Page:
The recent upscaled violence and mayhem in India’s northeastern State of Assam between Bodos and Ashoms is just the simmering of the powder keg called the seven sisters. Falling along the eastern border of Bangladesh (and not essentially bordering it), these include Assam, Arunachal Pradesh (NEFA), Nagaland, Manipur, Meghalaya, Mizoram and Tripura.

As far back as in 2001, Wasbir Hussain in an article, Insurgency in India's Northeast Cross-border Links and Strategic Alliances, in the Indian Institute for Conflict Management, described the situation as the simmering north east, as “India's north-east is one of South Asia's hottest trouble spots, not simply because the region has as many as 30 armed insurgent organisations operating and fighting the Indian state, but because trans-border linkages that these groups have, and strategic alliances among them, have acted as force multipliers and have made the conflict dynamics all the more intricate. With demands of these insurgent groups, ranging from secession to autonomy and the right to self-determination, and a plethora of ethnic groups clamouring for special rights and the protection of their distinct identity, the region is bound to be a turbulent one.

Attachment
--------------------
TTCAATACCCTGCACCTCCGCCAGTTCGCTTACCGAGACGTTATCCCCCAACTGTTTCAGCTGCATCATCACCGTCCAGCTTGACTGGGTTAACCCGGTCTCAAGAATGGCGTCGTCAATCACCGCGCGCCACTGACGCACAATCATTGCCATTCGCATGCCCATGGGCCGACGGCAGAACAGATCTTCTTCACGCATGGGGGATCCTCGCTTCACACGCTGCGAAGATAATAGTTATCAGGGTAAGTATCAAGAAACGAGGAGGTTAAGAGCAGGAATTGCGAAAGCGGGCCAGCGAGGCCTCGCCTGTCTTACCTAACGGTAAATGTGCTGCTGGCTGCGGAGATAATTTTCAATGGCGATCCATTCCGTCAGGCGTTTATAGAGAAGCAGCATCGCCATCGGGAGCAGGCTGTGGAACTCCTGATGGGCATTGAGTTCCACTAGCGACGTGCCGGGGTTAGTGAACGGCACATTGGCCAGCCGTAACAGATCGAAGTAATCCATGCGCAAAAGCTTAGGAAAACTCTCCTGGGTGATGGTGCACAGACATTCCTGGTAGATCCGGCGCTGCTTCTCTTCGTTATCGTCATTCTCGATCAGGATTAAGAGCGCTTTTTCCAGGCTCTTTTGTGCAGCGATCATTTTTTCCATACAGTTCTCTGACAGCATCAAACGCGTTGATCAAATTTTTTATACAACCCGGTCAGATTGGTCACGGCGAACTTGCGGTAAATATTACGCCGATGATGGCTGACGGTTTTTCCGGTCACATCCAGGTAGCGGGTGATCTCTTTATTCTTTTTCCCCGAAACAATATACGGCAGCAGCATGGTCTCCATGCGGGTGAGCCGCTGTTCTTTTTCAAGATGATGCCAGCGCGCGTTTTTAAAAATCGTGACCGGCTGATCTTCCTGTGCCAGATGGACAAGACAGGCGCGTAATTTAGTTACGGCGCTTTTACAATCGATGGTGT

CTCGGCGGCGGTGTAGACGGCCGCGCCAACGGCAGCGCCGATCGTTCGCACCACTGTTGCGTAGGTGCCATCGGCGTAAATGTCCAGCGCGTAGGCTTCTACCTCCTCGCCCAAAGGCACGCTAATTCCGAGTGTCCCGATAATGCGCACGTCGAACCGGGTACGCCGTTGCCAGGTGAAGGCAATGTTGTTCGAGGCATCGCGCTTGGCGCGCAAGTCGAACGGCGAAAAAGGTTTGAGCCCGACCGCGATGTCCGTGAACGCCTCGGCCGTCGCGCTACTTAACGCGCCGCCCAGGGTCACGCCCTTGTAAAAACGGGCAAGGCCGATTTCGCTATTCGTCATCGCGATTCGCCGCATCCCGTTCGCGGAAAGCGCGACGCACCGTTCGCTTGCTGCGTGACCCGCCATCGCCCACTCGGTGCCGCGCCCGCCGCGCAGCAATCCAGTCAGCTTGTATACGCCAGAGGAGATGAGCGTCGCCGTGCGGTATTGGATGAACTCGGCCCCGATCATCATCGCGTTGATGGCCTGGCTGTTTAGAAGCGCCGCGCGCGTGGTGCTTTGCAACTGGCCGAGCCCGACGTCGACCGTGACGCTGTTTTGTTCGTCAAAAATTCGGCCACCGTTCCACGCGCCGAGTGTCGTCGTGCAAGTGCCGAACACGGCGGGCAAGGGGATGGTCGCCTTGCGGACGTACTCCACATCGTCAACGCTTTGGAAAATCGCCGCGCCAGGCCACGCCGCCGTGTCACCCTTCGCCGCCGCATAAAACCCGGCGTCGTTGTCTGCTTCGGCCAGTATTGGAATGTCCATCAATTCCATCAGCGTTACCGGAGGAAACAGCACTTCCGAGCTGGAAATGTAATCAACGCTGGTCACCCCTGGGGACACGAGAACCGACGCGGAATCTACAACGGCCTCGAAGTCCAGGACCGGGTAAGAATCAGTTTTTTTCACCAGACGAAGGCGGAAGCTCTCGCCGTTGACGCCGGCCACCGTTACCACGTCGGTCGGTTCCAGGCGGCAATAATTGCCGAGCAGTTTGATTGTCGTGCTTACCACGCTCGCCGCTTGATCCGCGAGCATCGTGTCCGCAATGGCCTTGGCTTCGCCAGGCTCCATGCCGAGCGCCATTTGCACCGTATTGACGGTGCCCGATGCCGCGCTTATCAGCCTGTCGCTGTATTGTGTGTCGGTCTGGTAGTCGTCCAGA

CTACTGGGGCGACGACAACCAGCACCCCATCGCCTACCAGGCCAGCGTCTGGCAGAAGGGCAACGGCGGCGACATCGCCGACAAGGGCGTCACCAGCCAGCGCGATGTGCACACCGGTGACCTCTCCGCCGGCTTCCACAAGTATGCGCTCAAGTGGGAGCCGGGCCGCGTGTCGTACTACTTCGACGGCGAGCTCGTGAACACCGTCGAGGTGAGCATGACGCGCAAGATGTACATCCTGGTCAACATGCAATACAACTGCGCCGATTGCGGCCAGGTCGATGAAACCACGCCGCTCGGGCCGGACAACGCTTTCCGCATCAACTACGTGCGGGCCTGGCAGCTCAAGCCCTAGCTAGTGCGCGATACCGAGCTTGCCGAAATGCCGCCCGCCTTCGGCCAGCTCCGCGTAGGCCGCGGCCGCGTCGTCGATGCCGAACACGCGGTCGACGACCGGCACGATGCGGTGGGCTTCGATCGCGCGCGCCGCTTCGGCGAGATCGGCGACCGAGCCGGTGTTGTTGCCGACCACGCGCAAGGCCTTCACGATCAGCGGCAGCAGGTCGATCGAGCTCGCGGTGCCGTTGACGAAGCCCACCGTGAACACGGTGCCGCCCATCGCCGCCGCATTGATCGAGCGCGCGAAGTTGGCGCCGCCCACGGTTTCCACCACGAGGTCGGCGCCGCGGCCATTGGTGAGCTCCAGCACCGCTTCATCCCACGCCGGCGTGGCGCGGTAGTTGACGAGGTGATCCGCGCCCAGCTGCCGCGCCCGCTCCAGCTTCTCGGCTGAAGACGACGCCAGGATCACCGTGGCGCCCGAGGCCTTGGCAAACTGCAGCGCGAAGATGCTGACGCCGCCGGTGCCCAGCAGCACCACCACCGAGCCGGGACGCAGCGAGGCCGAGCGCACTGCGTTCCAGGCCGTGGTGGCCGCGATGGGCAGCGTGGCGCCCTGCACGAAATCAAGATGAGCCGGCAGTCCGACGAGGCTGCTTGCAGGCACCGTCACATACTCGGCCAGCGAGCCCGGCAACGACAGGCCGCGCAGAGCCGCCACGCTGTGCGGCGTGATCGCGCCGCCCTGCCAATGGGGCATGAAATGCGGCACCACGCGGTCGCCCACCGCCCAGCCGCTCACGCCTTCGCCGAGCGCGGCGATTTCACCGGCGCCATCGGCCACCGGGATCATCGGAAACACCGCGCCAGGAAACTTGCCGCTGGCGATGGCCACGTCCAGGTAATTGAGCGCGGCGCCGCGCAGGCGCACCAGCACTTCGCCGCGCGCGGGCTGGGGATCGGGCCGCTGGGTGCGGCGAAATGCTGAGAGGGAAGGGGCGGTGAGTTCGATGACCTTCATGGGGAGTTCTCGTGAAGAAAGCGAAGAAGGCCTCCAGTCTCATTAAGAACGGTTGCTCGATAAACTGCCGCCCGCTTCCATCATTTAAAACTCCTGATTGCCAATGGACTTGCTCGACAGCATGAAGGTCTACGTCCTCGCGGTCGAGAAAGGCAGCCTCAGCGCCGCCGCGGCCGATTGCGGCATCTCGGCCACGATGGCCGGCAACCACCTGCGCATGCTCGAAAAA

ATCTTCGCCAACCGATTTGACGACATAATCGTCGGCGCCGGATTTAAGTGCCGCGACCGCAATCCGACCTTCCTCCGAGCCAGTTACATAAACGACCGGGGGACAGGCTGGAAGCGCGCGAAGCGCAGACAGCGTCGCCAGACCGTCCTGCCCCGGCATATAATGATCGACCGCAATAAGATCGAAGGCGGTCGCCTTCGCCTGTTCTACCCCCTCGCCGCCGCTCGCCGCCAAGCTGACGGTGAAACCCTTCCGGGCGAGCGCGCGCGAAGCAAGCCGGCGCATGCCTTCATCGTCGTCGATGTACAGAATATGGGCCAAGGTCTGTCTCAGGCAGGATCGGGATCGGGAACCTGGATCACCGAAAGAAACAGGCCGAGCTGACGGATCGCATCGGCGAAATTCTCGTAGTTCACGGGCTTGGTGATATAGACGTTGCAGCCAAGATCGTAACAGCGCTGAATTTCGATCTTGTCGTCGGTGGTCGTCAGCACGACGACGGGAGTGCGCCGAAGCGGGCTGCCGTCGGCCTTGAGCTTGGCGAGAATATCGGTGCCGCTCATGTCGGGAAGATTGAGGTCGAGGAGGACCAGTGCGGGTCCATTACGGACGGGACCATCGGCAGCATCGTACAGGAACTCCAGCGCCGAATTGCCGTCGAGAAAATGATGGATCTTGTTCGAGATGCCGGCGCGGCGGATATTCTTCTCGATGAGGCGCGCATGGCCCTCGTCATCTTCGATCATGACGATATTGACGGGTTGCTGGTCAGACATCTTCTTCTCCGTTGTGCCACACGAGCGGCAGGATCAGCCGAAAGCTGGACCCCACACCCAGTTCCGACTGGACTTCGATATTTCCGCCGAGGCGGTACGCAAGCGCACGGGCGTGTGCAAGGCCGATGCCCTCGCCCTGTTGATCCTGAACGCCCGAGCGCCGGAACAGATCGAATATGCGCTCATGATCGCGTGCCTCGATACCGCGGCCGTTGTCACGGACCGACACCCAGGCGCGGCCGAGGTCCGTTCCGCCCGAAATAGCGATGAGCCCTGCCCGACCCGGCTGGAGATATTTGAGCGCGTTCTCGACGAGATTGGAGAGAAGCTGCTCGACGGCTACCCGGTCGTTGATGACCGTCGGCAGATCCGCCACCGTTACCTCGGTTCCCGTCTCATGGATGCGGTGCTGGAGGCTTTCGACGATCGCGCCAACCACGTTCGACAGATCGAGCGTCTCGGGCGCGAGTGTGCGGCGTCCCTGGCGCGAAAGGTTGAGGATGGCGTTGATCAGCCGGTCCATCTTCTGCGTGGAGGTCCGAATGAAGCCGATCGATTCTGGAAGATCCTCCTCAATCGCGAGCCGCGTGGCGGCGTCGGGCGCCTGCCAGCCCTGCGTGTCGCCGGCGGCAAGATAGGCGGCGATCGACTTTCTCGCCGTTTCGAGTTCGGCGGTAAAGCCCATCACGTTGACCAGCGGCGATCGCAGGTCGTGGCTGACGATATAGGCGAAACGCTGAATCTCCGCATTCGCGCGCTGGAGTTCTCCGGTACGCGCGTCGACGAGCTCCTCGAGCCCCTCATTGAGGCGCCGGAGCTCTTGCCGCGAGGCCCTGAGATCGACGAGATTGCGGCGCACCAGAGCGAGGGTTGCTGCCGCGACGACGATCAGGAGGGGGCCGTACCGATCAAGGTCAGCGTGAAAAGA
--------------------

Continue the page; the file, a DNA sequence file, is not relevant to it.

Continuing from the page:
“Moreover, the location of the eight north-eastern Indian states, itself, is part of the reason why it has always been a hotbed of militancy with trans-border ramifications. This region of 263,000 square kilometres shares highly porous and sensitive frontiers with China in the north, Myanmar in the east, Bangladesh in the south-west and Bhutan to the north-west. The region's strategic location is underlined by the fact that it shares a 4,500 km-long international border with its four South Asian neighbours, but is connected to the Indian mainland by a tenuous 22 km-long land corridor passing through Siliguri in the eastern State of West Bengal, appropriately described as the ‘Chicken's Neck’.”

The recent surge of ethnic violence has led to the deployment of army in the troubled districts of Assam where almost 1,70,000 people forcibly removed from their homes and have been put into temporary shelters, reminiscent of the Nazi concentration camps.

Despite the fact that the Indian media has downplayed the exodus of this tragic happening, the general public in India has shown abhorrence to the Muslims of Assam, with one commentator in the daily The Hindu remarking: “The fundamental question is how aliens can terrorise the Indians in India? Assam is on the way to become another Kashmir, perhaps, a much more sinister one at that because of the twin evil of vote bank politics and negligent attitude towards the north-east in general.”

Where are the champions of human rights in India, the so-called international community and the very vocal and vibrant media intellectuals within Pakistan? Whether it is the prosecution of Rohingyas of Myanmar or the ruthless killings of Assamese Muslims in India, everyone is so quiet and unmoved.  After all, Muslim blood is the cheapest to be spilled across the globe, from Afghanistan to Arakan and from Tripoli to Kokrajhar. So it has to be one Dr Munawar Hasan to remind this sleeping nation of 180 million that we should be able to at least raise our voice in a strong protest.